Posts Tagged ‘mathematics’

Sigh.  Although my students do the best they can with the background they have, I continue to be stunned at the low requirements of the American education system. A sizable portion of college and university classes here are basically remedial high school. I’m getting lots of people in their second or third year in a four-year engineering program who have never had any statistics at all. They will have to take one stats class before they graduate, but it’s not prerequisite to many other classes so they tend to take it late in the program. It seriously limits their tools and understanding.

Let’s compare:

Requirements to graduate from Polytechnique of Montreal:

  • Need to have enough high school math, physics and chemistry to take the 2-year Pure and Applied Sciences program at a CEGEP (junior college)
  • There, 3 physics classes, 6 math classes, 3 chemistry classes, 1 bio class, plus 4 PE classes, 4 philosophy classes, 4 French classes, and some English (60 units total).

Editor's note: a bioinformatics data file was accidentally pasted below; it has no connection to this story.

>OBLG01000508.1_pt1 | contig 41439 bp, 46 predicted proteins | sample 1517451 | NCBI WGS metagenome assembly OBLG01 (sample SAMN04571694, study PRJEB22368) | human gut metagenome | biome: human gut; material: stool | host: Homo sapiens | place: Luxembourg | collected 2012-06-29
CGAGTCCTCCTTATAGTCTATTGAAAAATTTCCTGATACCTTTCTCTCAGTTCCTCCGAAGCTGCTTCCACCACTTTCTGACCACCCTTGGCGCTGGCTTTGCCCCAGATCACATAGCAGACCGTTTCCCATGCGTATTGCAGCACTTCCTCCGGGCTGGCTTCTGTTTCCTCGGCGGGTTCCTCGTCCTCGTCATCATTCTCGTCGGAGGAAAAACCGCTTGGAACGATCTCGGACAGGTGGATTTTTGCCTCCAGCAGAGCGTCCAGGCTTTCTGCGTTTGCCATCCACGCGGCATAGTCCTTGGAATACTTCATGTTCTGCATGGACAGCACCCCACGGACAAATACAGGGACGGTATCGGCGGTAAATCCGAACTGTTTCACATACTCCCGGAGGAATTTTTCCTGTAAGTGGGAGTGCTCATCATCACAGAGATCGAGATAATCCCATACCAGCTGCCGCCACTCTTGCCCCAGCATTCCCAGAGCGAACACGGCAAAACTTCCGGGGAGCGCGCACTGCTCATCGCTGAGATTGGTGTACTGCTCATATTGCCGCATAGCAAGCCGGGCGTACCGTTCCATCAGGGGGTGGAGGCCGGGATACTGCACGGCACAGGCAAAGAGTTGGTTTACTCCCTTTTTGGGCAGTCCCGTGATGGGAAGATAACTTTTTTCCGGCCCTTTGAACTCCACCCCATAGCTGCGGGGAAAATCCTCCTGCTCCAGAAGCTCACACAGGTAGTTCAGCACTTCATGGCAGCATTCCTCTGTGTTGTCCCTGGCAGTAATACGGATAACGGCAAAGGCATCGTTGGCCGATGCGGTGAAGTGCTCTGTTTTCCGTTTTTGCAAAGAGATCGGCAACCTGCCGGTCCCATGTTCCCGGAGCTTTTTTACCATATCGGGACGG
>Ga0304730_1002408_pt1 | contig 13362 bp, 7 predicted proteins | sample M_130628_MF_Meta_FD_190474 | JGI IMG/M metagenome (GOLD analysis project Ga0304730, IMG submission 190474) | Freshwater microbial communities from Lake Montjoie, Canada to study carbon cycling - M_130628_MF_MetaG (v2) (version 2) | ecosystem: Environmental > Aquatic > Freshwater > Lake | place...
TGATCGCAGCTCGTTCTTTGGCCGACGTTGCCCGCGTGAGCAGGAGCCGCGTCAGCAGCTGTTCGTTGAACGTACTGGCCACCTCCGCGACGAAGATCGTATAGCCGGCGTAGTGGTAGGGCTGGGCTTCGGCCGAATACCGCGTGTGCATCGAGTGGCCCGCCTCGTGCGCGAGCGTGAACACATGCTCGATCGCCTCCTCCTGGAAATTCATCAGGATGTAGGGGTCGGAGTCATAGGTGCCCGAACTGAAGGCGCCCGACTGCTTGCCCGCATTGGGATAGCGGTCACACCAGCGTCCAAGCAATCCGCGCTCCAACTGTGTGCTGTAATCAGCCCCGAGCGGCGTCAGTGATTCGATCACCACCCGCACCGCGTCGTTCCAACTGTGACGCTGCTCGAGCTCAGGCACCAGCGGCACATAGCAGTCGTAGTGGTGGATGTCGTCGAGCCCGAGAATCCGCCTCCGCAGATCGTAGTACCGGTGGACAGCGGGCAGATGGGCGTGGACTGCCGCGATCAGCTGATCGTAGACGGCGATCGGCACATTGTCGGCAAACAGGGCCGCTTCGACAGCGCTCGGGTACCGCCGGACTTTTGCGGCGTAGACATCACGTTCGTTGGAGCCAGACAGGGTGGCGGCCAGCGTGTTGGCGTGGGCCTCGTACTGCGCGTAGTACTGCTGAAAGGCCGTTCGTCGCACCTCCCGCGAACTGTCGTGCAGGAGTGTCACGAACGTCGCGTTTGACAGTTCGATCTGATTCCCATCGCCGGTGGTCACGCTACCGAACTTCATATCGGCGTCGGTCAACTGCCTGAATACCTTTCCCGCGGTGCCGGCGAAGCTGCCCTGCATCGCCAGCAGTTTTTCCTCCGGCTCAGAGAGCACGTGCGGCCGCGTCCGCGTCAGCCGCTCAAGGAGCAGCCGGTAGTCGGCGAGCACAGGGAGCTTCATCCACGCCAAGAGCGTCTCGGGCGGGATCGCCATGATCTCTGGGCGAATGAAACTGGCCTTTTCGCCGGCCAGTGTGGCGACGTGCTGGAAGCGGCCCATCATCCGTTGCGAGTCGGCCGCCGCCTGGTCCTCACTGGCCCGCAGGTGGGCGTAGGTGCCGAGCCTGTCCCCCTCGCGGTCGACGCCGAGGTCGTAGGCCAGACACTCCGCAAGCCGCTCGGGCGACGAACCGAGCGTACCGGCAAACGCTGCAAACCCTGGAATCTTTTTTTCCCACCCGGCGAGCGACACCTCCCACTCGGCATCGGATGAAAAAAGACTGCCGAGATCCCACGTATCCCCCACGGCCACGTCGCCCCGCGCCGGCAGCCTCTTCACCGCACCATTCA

• Polytechnique: 120 units of solid, wall-to-wall engineering.  No relief from any GEs or electives.

Requirement to graduate here:

  • No requirements on high school classes, though math, physics and chemistry are recommended.
  • 27 units of GE
  • 106 units of sciences and engineering including the same math, physics, and chemistry I had to take in junior college.

Conclusion: Canadian engineers graduate WAY more prepared.  I cringe when I hear people talking about how difficult the program or a class is.


Read Full Post »

Principia title pageThis day 321 years ago, Sir Isaac Newton published Philosophiæ Naturalis Principia Mathematica, better known as Principia. It gave us Newton’s laws of motion — the very foundation of classical mechanics, his law of universal gravitation, and a derivation of Kepler’s laws (which had originally been empirically obtained) of planetary motion.

Interestingly, although Newton had developed calculus as a mathematical tool to derive these laws, he largely left it out of Principia, and instead re-created most of the proofs for his laws using geometry. Presumably, calculus was too much of a newfangled or obscure field of mathematics.

Read Full Post »